Scott Caan Rides The Hollywood Wave His Own Way
There are few actors left in the world today who you could rightly refer to as ‘legend’. James Caan is one of them. Rather than let the weight of that name drag him down Scott Caan reveals how he carved out his own piece of the entertainment world and beyond.
Photography by Estevan Oriol - Words by Kieran Yates.
“I’m a high-school drop-out,” Scott Caan says, laughing all the way from Oahu, Hawaii. The 40-year-old actor and LA native is taking time out of shooting the hit CBS show, Hawaii Five-O. Earlier in the day he visited the beach and squeezed in a session with his jujitsu instructor – as far a high school drop-outs go, he’s not doing too badly. He goes on, “I knew school wasn’t for me. Everybody in high school was thinking about what college they could go to or where to apply…and I was thinking about how not to go to the 11th grade.”
He is of course joking – in reality, Caan grew up in California as the son of the legendary actor James Caan and spent his childhood being immersed in the business of Hollywood. You might recognise him as the brash, blonde quiffed quick talker in Entourage, the crisp Turk Malloy in the Ocean’s 11 series or the slick detective Danny ‘Danno’ Williams in the long running hit Hawaii Five-O. It’s perhaps unsurprising then that he realised at an early age that academia wasn’t for him and there was an option to pursue his passion to be creative.
“My dad didn’t want me to get into the business,” laughs Caan. ”He knew it would be hard to do this job over and over again and it’s creatively hard to get excited about playing the same dude for seven years. My dad is probably one of the most interesting people I’ve ever met. When you’re young you don’t see your father as a legend, you just know that he’s an interesting, colourful, wild kinda cat and you think, ‘I want to be like that guy’. If you come from creative people it’s just in you.”
The creative impulse is something, it seems, that was in his blood from the very beginning. Caan has done almost everything – music, surfing, photography, acting, directing. As a teenager in the early 90s he co-founded the hip hop collective The Whooliganz with his long time producer friend, The Alchemist, after gorging on artists like Nas, A Tribe Called Quest and Eric B & Rakim. At the time when B-Boy culture was making its way to LA from New York, Caan was beginning his love of counter-cultural art forms. “Hip hop was our punk,” he says. “It became the biggest culture in the world but at the time it was us being misfits. Graffiti, B-Boying, MCing and breakdancing was a way for us to be like, ‘we don’t wanna be on the football team, we don’t want to be on the baseball team, we wanna do this’.”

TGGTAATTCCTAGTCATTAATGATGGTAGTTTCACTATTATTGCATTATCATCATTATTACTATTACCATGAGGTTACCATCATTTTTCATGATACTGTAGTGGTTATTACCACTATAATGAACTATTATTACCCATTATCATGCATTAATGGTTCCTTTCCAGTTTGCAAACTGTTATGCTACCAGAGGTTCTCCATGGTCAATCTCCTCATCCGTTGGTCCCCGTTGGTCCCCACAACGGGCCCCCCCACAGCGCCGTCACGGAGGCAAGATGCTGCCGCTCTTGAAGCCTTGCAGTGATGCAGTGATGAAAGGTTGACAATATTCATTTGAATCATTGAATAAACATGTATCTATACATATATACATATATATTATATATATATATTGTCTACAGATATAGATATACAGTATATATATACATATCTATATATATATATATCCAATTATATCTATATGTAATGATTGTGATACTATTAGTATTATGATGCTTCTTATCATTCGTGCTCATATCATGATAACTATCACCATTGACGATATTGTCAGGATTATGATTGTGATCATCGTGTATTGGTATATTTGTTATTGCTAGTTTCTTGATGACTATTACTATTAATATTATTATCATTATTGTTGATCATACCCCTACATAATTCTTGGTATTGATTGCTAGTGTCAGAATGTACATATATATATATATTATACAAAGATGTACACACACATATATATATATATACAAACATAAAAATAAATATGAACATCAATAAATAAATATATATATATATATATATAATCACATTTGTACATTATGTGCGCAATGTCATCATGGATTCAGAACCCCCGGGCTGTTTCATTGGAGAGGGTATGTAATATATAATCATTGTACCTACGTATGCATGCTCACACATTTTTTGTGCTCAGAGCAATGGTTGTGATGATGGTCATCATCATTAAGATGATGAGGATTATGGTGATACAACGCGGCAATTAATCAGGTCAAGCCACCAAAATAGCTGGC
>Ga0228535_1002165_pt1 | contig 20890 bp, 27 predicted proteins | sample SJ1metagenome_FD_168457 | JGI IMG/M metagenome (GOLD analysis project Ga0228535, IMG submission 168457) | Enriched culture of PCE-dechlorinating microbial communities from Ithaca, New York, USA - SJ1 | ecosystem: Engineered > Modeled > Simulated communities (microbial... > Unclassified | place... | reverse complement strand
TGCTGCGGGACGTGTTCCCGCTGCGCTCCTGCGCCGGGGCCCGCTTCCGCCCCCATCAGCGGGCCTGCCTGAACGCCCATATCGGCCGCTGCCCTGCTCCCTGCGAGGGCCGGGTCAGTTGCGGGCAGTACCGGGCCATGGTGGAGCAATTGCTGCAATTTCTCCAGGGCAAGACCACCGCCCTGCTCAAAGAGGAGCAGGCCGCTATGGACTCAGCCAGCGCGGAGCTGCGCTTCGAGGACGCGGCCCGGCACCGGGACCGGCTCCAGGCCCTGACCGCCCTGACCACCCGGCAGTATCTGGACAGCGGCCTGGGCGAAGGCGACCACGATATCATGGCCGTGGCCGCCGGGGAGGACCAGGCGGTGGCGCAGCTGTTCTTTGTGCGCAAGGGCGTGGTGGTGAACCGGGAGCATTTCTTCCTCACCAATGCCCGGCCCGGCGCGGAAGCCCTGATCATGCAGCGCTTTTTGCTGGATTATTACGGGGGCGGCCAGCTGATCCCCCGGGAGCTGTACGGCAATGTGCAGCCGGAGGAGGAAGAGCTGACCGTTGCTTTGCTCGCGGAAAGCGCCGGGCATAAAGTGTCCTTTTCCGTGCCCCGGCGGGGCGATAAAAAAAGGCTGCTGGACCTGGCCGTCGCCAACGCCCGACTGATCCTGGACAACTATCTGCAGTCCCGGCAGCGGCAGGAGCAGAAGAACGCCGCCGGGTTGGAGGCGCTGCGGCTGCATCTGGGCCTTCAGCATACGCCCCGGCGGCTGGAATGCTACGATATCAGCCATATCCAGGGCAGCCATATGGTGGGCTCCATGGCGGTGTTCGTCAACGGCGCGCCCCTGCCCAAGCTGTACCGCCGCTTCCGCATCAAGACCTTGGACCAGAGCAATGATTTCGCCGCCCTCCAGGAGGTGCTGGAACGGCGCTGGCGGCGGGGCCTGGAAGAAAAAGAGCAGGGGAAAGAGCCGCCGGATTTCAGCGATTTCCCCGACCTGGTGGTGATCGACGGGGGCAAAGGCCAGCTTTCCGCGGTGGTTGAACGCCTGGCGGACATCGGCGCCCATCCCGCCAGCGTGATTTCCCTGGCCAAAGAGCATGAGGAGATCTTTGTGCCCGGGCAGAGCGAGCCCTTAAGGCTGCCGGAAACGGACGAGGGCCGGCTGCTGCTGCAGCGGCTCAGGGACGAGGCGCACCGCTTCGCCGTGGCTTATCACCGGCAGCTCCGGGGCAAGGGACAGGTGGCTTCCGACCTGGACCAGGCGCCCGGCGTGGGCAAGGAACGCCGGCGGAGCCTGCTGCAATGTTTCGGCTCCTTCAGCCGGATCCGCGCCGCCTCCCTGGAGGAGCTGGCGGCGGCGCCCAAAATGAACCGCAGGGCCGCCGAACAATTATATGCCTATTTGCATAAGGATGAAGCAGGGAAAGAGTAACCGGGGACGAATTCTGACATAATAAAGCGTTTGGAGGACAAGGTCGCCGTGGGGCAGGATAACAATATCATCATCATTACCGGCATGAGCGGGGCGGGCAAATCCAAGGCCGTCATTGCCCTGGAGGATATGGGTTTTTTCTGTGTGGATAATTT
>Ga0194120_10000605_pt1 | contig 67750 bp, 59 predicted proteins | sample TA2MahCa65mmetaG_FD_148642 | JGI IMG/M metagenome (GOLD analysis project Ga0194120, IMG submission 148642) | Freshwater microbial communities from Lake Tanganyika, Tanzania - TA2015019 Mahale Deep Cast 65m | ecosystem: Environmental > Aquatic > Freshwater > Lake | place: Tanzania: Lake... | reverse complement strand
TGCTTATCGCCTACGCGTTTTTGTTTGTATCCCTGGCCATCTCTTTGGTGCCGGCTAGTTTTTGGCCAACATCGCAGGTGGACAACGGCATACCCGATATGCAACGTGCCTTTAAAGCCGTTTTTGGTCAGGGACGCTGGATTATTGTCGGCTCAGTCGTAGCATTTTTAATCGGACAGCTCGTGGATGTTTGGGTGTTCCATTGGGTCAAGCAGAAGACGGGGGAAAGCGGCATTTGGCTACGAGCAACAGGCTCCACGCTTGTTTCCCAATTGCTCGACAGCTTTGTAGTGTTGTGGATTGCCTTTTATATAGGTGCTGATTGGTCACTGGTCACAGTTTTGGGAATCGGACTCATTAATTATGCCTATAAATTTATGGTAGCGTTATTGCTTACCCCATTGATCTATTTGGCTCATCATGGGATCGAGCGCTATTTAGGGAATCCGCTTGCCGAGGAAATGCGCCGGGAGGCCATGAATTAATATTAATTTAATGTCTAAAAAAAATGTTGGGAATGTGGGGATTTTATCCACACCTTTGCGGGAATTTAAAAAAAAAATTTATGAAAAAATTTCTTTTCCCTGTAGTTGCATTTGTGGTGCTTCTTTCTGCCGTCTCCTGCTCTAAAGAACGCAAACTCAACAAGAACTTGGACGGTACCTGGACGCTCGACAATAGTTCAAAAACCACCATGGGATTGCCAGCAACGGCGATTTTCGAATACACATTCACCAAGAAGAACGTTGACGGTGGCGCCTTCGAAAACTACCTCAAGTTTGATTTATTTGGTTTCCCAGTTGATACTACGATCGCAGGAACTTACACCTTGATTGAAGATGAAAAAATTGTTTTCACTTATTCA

“At 15, I didn’t look up to the captain of the football team, I didn’t look up to the guys getting the best grades, I looked up to the guys in Venice [Beach], the guys smoking weed and surfing at the breakwater.”
Wanting to navigate his way through the world away from the preoccupations of the mainstream is a theme of Caan’s creative life away from acting. Now, the slick aesthetic of designer surf wear and slick surfers being captured on Instagram looks aspirational but, for Caan, it was the countercultural aspect of the culture that appealed to him as a teenager back in the 80s. “Surfing and skateboarding was our way of saying ‘fuck you’,” he says. “At 15, I didn’t look up to the captain of the football team, I didn’t look up to the guys getting the best grades, I looked up to the guys in Venice [Beach], the guys smoking weed and surfing at the breakwater.
“Now you have 13-year-old girls getting boards for their birthday. You go surfing and there’s guys pulling up with Range Rovers and long boards sticking out of their cars. All that stuff used to be underground and punk and now it’s mainstream. For us, it was our world, our version of being outcasts.”
He cites the infamous 2001 skating documentary Dogtown and Z -Boys as a good representation of what the culture felt like at the time – “skating is what we did when there were no waves” – and, for him, it was the freedom of being in open water that spoke to him. Today he still surfs as a way to force himself to reflect on ‘the moments.’ Its power might be why he now also works with A Walk On Water, a charitable organisation that seeks to use surfing as a tool to support children with special needs.
“I surf today because there’s something about being in the water – when you’re surfing a wave there’s really nothing to trip on. There’s really nothing else but the moment. It’s just something I don’t know how to explain.” For someone who lives in the highly structured world of Hollywood, the option to shrug off the tight structure of work life is understandable.